This TUE (therapeutic use exemption) thing that keeps popping up in cycling is complete utter bullshit. When you are so sick that you need a medication that is banned to compete, then you should not be competing. That isn’t very hard to understand. These guys all have such horrible lungs that they all need inhalers to compete. I remember seeing a race where Chris Froome pulled an inhaler out of his pocket just a couple minutes before he shelled every other rider on a climb. Pretty ill, huh?
Gerry Ryan is the owner of the Orica-GreenEdge team. He is worried that his rider, Simon Yates’, adverse analytic finding for testing positive for terbutaline, with be tried in a “kangaroo court”. Many that is what this qualified as?
I don’t know shit about Simon Yates, other than what I, and anyone else, can read about him. But he had terbutaline in his system at a dope control test at Paris-Nice. For some reason, Ryan and his team, think that just because the team’s doctor listed the medicine on the form when Simon did the test that they think that excuses him for having it in his system. Hardly.
I don’t know the protocol of how Orica-Greenedge handles their rider’s TUE’s, but the rider is responsible for the medicine within his body, no one else. It isn’t that hard of a concept to understand. And it isn’t that hard of a task for a rider. I assume that Simon isn’t taking a couple page list of medications that are all banned for competition. I hoping it is just this, or maybe two. Which is two more than I approve of.
Isn’t it great that Orica is taking full responsibility for this “mistake”. Orica’s statement -“In this case the team doctor made an administrative error by failing to apply for the TUE required for the use of this treatment. The use of Terbutaline without a current TUE is the reason it has been flagged as an adverse analytical finding. This is solely based on a human error that the doctor in question has taken full responsibility for.” That the rider isn’t at fault at all? I disagree. The rider is ultimately at fault here. He is the responsible party.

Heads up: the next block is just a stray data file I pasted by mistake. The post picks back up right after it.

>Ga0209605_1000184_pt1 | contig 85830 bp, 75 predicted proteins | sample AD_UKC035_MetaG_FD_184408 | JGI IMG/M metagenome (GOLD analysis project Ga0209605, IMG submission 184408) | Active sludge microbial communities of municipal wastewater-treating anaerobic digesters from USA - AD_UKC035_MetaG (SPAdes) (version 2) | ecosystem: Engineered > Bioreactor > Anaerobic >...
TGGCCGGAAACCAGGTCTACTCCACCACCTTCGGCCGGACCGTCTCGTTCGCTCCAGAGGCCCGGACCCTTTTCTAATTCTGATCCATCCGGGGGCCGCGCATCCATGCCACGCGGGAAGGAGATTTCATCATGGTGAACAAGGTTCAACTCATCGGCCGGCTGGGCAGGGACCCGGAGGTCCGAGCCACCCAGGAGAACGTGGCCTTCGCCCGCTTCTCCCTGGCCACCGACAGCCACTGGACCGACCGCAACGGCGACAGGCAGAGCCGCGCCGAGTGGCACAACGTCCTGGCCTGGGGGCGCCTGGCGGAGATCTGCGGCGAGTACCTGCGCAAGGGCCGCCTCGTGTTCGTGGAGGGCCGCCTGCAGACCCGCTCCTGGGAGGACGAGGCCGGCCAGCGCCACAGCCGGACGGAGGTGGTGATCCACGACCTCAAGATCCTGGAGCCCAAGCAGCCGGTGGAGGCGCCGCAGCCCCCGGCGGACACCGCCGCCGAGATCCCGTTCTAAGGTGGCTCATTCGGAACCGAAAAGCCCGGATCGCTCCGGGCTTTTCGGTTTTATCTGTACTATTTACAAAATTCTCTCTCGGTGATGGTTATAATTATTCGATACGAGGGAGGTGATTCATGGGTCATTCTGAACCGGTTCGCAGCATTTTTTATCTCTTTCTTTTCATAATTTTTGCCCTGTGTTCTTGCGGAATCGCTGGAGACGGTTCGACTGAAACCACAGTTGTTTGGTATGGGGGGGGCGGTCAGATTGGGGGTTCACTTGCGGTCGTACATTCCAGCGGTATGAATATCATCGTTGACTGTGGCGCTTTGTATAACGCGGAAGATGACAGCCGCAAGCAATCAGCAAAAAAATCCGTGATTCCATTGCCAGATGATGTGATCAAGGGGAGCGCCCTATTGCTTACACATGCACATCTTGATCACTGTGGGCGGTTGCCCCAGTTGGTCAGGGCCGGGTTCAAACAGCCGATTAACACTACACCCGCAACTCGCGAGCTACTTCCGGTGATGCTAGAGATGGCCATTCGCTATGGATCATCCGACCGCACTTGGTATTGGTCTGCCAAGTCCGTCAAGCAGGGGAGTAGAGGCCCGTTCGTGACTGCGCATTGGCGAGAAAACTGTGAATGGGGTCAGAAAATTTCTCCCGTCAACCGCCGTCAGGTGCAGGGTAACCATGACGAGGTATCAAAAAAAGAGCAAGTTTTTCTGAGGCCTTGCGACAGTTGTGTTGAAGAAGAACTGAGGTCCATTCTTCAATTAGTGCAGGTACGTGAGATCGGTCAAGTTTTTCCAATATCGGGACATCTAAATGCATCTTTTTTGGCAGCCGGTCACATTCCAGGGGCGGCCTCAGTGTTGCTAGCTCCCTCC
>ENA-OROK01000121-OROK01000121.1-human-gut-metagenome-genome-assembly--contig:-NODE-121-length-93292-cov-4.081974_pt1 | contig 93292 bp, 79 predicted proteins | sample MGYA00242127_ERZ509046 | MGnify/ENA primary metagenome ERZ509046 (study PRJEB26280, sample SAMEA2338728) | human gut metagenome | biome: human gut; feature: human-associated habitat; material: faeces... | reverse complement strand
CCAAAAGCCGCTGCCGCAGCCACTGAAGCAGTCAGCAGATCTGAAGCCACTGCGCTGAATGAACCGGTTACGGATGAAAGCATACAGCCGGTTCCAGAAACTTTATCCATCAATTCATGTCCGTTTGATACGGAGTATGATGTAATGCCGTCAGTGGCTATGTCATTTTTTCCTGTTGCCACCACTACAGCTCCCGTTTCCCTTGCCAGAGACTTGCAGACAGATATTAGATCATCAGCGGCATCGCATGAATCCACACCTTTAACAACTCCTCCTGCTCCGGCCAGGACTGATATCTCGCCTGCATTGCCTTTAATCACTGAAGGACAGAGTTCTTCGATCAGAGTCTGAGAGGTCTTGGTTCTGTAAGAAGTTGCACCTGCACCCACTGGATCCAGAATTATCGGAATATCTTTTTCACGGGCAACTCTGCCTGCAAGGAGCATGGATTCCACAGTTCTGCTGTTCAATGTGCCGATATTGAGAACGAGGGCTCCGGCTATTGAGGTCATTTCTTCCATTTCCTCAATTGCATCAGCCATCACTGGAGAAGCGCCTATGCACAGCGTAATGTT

And what they all don’t understand is the process. You don’t administer medicine and then apply for the TUE. You apply for the TUE and then, if approved, get the medicine. Pretty simple. Guess they missed that memo.
Lots have been written about cyclists taking asthma medication. Seems like it is pretty suspicion. I saw this comment at this article at Cyclingnews.
And in the case of inhaled terbutaline, this recently published study suggests that high-dose usage is performance-enhancing in trained athletes:
“High-dose inhaled terbutaline increases muscle strength and enhances maximal sprint performance in trained men.” (Hostrup et al./Eur J. Appl/2014).
“High-dose inhaled terbutaline elicits a systemic response that enhances muscle strength and sprint performance. High-dose terbutaline should therefore continue to be restricted in competitive sport.”
So, this drug can be used to treat asthma or can be used to increase muscle strength. I guess it probably does both. Seems like it shouldn’t be used in competion at all, TUE or not.
My view is pretty simple. If you are healthy, race your bike. If you are sick and need banned medicine to compete, you shouldn’t be. Of course there are going to be a few exemptions to this simple statement, but if you are a professional athlete and you need an exemption for a banned substance to compete constantly, then you probably are in the wrong occupation. Get another job.
I feel badly for Simon if he is truly “innocent” here. But like I stated above, ultimately he is responsible for what is in his body.
I’ve had a hard time breathing recently. Maybe this stuff would help me out some. I think I’ll try it for a little while and if it works, then I’ll apply for a TUE. Think that is prudent?